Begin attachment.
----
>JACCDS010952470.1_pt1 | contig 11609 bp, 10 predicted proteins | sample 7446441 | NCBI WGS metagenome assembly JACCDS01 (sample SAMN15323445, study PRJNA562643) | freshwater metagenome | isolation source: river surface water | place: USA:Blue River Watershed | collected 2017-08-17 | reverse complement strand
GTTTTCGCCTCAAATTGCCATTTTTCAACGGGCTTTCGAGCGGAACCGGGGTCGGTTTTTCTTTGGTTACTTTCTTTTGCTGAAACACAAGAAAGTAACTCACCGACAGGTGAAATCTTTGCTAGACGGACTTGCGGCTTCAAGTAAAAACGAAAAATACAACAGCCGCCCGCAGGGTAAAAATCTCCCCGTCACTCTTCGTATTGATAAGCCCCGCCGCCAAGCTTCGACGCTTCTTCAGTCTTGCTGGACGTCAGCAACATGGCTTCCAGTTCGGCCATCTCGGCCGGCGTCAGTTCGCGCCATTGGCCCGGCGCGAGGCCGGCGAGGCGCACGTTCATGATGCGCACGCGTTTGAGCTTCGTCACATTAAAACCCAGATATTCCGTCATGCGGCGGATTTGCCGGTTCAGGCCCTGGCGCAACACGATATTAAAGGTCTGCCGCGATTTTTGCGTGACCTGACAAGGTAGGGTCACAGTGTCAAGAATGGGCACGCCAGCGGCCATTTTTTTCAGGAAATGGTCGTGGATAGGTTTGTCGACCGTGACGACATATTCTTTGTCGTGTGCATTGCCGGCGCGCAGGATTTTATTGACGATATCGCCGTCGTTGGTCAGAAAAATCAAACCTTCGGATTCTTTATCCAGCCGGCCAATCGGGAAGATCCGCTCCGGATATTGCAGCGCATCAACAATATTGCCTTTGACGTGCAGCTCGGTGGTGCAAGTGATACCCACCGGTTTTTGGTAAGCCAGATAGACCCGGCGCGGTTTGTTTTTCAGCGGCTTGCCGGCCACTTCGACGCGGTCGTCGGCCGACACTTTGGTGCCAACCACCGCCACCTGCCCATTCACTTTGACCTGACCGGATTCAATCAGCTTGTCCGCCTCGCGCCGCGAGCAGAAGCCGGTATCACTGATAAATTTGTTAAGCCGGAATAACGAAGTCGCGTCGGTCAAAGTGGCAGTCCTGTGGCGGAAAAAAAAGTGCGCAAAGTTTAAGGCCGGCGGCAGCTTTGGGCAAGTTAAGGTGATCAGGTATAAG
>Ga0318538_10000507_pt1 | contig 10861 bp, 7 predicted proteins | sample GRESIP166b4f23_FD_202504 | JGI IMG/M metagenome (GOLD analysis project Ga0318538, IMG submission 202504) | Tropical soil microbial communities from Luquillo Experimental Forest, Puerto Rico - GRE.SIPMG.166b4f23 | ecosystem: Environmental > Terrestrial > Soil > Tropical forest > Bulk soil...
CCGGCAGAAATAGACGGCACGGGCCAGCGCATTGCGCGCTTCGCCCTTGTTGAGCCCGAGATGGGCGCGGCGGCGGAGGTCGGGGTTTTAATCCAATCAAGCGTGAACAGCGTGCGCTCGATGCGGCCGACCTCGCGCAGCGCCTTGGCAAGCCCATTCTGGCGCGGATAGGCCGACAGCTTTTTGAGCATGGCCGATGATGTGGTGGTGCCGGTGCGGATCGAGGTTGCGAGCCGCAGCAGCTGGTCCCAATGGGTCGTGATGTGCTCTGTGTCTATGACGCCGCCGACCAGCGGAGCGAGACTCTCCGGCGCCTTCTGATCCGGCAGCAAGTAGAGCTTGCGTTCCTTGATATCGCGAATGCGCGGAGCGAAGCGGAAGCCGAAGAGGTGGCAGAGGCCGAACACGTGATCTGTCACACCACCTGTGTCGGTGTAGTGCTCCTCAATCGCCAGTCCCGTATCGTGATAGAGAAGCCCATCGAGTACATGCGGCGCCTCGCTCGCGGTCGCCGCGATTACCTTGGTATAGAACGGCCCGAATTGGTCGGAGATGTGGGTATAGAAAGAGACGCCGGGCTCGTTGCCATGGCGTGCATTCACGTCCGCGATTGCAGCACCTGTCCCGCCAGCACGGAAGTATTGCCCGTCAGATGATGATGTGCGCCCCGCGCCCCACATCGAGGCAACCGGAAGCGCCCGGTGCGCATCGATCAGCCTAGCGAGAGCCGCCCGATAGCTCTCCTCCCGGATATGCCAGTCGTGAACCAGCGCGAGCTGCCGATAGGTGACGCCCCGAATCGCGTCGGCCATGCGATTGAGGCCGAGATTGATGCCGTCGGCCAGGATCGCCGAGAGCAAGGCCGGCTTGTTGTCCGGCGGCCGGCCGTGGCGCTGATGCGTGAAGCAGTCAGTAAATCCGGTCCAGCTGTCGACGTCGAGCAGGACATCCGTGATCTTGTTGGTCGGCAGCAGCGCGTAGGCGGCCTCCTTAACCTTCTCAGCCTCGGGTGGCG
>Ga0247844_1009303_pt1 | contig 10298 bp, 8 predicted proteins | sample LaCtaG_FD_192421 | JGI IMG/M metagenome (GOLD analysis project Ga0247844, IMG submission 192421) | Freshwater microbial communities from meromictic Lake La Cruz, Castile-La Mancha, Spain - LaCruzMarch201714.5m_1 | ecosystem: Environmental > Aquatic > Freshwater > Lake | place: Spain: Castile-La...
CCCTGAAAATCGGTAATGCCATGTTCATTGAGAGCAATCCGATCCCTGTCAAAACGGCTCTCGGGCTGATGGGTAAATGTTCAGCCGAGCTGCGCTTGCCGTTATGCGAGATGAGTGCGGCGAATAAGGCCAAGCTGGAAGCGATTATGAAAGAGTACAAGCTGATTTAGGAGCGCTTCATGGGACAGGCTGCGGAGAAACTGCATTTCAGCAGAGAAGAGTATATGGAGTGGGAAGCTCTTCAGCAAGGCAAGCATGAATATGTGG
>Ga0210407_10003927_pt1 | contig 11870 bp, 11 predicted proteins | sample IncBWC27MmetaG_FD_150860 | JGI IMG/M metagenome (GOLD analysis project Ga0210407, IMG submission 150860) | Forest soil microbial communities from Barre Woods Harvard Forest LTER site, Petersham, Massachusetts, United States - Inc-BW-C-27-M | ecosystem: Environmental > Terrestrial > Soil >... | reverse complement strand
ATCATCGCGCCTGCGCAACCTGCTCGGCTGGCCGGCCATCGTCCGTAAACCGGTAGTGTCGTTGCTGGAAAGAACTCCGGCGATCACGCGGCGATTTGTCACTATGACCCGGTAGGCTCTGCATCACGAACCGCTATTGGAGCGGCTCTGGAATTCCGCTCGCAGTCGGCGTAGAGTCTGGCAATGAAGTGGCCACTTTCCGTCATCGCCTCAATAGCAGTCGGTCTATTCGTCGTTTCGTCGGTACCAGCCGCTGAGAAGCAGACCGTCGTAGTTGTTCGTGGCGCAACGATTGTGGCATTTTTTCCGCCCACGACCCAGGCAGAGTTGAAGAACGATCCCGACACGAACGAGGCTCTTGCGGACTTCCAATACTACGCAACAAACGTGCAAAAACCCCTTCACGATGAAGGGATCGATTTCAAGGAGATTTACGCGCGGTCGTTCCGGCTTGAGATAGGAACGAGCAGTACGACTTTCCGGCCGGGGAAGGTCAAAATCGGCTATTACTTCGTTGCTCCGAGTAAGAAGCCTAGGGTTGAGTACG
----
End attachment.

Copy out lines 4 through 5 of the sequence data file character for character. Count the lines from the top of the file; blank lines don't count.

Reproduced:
CCGGCAGAAATAGACGGCACGGGCCAGCGCATTGCGCGCTTCGCCCTTGTTGAGCCCGAGATGGGCGCGGCGGCGGAGGTCGGGGTTTTAATCCAATCAAGCGTGAACAGCGTGCGCTCGATGCGGCCGACCTCGCGCAGCGCCTTGGCAAGCCCATTCTGGCGCGGATAGGCCGACAGCTTTTTGAGCATGGCCGATGATGTGGTGGTGCCGGTGCGGATCGAGGTTGCGAGCCGCAGCAGCTGGTCCCAATGGGTCGTGATGTGCTCTGTGTCTATGACGCCGCCGACCAGCGGAGCGAGACTCTCCGGCGCCTTCTGATCCGGCAGCAAGTAGAGCTTGCGTTCCTTGATATCGCGAATGCGCGGAGCGAAGCGGAAGCCGAAGAGGTGGCAGAGGCCGAACACGTGATCTGTCACACCACCTGTGTCGGTGTAGTGCTCCTCAATCGCCAGTCCCGTATCGTGATAGAGAAGCCCATCGAGTACATGCGGCGCCTCGCTCGCGGTCGCCGCGATTACCTTGGTATAGAACGGCCCGAATTGGTCGGAGATGTGGGTATAGAAAGAGACGCCGGGCTCGTTGCCATGGCGTGCATTCACGTCCGCGATTGCAGCACCTGTCCCGCCAGCACGGAAGTATTGCCCGTCAGATGATGATGTGCGCCCCGCGCCCCACATCGAGGCAACCGGAAGCGCCCGGTGCGCATCGATCAGCCTAGCGAGAGCCGCCCGATAGCTCTCCTCCCGGATATGCCAGTCGTGAACCAGCGCGAGCTGCCGATAGGTGACGCCCCGAATCGCGTCGGCCATGCGATTGAGGCCGAGATTGATGCCGTCGGCCAGGATCGCCGAGAGCAAGGCCGGCTTGTTGTCCGGCGGCCGGCCGTGGCGCTGATGCGTGAAGCAGTCAGTAAATCCGGTCCAGCTGTCGACGTCGAGCAGGACATCCGTGATCTTGTTGGTCGGCAGCAGCGCGTAGGCGGCCTCCTTAACCTTCTCAGCCTCGGGTGGCG
>Ga0247844_1009303_pt1 | contig 10298 bp, 8 predicted proteins | sample LaCtaG_FD_192421 | JGI IMG/M metagenome (GOLD analysis project Ga0247844, IMG submission 192421) | Freshwater microbial communities from meromictic Lake La Cruz, Castile-La Mancha, Spain - LaCruzMarch201714.5m_1 | ecosystem: Environmental > Aquatic > Freshwater > Lake | place: Spain: Castile-La...